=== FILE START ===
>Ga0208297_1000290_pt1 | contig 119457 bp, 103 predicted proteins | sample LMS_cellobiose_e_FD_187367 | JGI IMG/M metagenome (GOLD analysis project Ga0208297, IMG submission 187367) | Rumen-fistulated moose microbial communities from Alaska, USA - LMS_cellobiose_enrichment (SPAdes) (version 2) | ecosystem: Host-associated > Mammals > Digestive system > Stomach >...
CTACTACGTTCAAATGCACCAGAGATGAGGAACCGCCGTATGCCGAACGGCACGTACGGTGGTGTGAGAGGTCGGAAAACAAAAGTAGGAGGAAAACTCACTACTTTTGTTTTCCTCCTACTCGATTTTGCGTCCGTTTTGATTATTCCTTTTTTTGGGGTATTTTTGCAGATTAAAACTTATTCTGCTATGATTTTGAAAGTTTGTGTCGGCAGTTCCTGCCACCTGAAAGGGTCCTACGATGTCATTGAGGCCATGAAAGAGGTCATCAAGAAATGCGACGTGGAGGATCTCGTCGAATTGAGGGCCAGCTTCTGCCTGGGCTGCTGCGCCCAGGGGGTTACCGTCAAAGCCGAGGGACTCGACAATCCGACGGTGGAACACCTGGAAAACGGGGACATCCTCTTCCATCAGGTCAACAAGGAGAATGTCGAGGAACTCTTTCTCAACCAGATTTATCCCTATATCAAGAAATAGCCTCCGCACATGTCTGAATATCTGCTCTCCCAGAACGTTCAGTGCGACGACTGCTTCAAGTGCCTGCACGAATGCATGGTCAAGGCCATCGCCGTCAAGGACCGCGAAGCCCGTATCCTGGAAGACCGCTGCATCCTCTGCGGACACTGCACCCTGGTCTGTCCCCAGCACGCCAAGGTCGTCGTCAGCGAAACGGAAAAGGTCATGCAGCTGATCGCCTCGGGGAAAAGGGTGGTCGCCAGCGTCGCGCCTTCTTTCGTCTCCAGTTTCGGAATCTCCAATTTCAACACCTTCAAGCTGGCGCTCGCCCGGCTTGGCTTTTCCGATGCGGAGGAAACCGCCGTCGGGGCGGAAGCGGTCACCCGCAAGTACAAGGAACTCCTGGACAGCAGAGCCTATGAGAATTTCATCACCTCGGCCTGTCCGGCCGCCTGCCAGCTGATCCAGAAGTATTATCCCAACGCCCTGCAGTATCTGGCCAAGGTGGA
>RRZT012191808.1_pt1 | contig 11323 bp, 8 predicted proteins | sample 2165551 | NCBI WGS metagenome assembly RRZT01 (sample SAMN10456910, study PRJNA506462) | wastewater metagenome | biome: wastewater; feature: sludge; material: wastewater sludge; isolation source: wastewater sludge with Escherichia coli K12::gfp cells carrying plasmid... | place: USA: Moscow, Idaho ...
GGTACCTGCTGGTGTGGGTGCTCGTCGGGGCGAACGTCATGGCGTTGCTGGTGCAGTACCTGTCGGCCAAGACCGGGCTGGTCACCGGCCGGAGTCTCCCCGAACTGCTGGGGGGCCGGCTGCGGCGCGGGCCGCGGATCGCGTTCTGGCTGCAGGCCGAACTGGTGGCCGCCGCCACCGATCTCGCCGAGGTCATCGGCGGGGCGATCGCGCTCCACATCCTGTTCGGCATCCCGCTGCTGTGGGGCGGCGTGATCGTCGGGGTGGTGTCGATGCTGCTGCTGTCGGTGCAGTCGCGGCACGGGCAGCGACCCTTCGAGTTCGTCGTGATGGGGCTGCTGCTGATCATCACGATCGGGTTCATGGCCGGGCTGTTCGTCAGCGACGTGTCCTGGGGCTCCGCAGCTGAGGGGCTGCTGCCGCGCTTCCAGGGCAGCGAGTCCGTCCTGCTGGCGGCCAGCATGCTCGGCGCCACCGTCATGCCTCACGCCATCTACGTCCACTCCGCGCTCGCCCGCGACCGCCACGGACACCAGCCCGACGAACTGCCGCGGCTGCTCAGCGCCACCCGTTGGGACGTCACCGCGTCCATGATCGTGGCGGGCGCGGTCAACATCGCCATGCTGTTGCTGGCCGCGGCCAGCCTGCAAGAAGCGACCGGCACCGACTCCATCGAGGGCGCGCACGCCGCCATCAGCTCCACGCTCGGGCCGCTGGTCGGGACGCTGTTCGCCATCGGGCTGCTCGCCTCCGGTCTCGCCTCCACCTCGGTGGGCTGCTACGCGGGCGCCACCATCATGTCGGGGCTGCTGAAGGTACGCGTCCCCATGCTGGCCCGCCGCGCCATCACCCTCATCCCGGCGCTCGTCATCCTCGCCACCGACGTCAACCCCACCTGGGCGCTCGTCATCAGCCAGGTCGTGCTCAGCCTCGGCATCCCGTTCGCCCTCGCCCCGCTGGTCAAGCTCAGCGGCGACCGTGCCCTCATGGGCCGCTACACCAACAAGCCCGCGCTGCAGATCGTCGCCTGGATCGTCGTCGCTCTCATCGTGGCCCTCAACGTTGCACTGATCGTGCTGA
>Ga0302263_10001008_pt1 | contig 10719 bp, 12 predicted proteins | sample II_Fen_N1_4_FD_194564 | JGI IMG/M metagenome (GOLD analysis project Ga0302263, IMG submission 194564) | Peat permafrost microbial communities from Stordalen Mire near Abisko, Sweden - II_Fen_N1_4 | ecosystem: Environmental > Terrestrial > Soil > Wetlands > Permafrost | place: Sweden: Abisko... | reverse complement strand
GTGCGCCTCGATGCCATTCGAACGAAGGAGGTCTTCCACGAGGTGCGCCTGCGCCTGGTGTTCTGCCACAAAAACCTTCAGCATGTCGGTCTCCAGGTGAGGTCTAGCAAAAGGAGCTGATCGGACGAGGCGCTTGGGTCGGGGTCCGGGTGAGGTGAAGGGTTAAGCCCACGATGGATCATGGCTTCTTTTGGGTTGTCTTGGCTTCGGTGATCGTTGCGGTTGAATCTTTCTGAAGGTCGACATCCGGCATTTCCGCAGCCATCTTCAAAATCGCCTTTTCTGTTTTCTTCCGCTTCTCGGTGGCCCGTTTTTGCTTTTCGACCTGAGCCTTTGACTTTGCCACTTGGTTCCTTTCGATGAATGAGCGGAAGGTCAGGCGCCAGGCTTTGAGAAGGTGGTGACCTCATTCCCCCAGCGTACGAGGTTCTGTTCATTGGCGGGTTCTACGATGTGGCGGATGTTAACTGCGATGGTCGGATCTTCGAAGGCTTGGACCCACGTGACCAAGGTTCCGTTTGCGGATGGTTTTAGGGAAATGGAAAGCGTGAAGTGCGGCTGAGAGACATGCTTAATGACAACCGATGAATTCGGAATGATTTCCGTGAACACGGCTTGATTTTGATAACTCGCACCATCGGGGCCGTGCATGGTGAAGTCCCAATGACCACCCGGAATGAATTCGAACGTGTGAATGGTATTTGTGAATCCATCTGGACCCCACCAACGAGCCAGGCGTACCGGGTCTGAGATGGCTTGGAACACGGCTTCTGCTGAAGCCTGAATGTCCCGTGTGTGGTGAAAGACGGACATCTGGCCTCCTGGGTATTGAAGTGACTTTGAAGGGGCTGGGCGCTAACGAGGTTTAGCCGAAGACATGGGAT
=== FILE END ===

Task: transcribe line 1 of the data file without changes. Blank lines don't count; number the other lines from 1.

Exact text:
>Ga0208297_1000290_pt1 | contig 119457 bp, 103 predicted proteins | sample LMS_cellobiose_e_FD_187367 | JGI IMG/M metagenome (GOLD analysis project Ga0208297, IMG submission 187367) | Rumen-fistulated moose microbial communities from Alaska, USA - LMS_cellobiose_enrichment (SPAdes) (version 2) | ecosystem: Host-associated > Mammals > Digestive system > Stomach >...